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Jakarta Post

Many fires, less water

  • Editorial Board

    The Jakarta Post

Jakarta   /   Fri, August 23, 2019   /   09:05 am
Many fires, less water This picture taken on August 10, 2019 shows Indonesian firefighters battling a fire at a peatland forest in Ogan Ilir, South Sumatra, due to the dry season which had worsened in recent weeks. (AFP/Abdul Qodir)

Precautionary measures to deal with severe drought and its impacts may have become routine for Indonesia, but the practice has not yet been made perfect.

With climate change continuing to show its ill effects, Indonesia needs extra efforts to mitigate environmental disasters.

The wildfires that are now raging in Brazil’s Amazon at a record rate serve as a fresh warning, if not a lesson, for Indonesia, which along with Brazil possesses the largest rainforests in the world. The governments of the two countries have come under criticism for not doing enough to stop deforestation, which results from, among other factors, forest fires.

Forest and land fires remain unabated in Indonesia, especially now that the country is experiencing a long drought. This, however, is not to say that the dry season is to blame for the fire disaster because in many cases, it is humans who started the flames.

The Environment and Forestry Ministry announced recently that wildfires had burned 135,747 hectares of land between January and July. East Nusa Tenggara topped the list with 71,712 ha, followed by Riau, South Kalimantan and East Kalimantan, where the new capital will be located.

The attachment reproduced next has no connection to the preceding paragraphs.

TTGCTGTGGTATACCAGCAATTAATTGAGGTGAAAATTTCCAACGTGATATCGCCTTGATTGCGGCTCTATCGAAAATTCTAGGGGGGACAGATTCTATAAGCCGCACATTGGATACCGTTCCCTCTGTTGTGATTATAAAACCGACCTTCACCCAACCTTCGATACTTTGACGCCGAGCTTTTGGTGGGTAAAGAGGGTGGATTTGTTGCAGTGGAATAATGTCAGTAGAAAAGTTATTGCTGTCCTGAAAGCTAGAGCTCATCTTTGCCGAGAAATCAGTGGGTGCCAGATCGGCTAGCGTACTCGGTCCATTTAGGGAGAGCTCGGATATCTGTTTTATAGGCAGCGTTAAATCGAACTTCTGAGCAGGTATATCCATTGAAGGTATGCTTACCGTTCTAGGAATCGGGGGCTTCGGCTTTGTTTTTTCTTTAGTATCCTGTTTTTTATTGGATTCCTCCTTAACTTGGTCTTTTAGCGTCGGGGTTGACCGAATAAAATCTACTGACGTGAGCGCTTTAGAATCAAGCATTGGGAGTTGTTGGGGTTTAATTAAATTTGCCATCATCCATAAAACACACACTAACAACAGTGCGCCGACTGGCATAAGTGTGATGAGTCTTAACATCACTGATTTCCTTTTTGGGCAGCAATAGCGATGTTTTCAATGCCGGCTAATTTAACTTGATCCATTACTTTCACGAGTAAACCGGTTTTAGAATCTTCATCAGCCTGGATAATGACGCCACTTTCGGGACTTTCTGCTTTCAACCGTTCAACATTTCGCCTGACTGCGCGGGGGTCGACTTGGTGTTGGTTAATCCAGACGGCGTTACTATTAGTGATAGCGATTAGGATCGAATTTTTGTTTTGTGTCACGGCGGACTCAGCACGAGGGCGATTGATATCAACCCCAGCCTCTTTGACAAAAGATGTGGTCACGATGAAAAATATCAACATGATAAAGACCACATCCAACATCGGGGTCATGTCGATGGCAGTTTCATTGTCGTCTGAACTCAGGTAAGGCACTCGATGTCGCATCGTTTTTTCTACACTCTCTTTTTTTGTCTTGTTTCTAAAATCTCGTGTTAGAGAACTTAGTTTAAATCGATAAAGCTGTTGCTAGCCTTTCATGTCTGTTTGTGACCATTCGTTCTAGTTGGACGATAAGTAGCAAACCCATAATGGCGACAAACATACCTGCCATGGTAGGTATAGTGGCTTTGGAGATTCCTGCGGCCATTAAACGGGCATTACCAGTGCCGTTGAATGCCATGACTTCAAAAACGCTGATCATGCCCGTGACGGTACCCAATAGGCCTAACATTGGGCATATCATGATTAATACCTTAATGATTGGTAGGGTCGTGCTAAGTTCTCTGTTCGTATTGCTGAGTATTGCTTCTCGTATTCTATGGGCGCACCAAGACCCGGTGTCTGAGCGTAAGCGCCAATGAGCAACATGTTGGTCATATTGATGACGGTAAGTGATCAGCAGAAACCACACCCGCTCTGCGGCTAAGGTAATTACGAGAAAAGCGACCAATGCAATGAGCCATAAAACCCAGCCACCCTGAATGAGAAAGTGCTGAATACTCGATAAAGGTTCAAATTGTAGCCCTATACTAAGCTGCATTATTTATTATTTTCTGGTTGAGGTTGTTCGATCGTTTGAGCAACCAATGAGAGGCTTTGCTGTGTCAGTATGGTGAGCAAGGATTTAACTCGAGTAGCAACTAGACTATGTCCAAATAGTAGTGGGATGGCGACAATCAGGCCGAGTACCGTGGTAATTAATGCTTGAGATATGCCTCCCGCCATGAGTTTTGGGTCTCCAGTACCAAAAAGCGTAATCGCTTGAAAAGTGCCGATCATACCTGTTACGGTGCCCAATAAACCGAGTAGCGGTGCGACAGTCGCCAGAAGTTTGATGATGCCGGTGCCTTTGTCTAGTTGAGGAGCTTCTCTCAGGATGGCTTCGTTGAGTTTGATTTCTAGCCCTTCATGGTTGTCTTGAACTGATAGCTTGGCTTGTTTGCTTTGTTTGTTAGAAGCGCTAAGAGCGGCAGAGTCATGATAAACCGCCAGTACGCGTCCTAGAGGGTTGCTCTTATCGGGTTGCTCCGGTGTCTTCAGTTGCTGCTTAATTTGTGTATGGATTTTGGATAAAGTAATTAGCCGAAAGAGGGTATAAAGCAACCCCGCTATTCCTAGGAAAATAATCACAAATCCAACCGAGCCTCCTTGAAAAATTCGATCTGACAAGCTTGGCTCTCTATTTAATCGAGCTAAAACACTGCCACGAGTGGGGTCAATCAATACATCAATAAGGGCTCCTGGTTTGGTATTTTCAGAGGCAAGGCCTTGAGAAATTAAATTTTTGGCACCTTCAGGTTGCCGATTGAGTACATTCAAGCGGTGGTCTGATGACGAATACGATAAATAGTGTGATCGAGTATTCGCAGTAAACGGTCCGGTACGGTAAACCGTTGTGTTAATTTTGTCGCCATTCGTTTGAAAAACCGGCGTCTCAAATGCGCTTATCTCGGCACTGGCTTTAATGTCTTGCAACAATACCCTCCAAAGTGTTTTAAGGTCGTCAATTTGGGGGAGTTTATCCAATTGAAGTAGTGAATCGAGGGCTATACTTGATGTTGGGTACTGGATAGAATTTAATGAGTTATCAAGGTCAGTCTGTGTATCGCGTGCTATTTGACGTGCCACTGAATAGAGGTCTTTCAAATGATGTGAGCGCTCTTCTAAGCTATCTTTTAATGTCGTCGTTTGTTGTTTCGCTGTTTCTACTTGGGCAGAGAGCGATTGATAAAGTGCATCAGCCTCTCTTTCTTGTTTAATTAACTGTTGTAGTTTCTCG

The Meteorology, Climatology and Geophysics Agency (BMKG) has predicted that the dry season will continue until October because of “a negative anomaly of the country’s sea surface temperature”. The agency has detected a weak El Niño weather phenomenon, but with more hotspots dotting Sumatra and Kalimantan’s forests this month, it seems the worst has yet to come.

Coordinating Political, Legal and Security Affairs Minister Wiranto said Wednesday the government was focusing on efforts to prevent forest and land fires. Anticipatory measures will include community education in areas near forests, considering a report from the National Disaster Mitigation Agency that found humans were responsible for 90 percent of forest fires.

However, only a few people or corporations have so far stood trial for causing forest fires, which may indicate a lack of commitment and capacity to punish forest burners.

During the prolonged dry season, fire disasters always come with a water crisis. Draining sources of water pose a threat not only to food security as a result of crop failure, but also industries that rely on electricity generated from hydropower plants. For ordinary people, the depleting supply of clean water will easily trigger a number of diseases.

A number of local governments have reported water scarcity. The BMKG has warned a water crisis is looming in Greater Jakarta and Banten, apart from increasing air pollution levels.

Many decades ago, Indonesia was described as fertile land, where rivers flowed and enlivened people lived. Water was abundant for everyone to consume. Development, however, has moved forward as an antithesis of nature conservation as seen in rampant environmental degradation.

The Earth is now seeking revenge. We run out of water when we need it the most to douse the fires.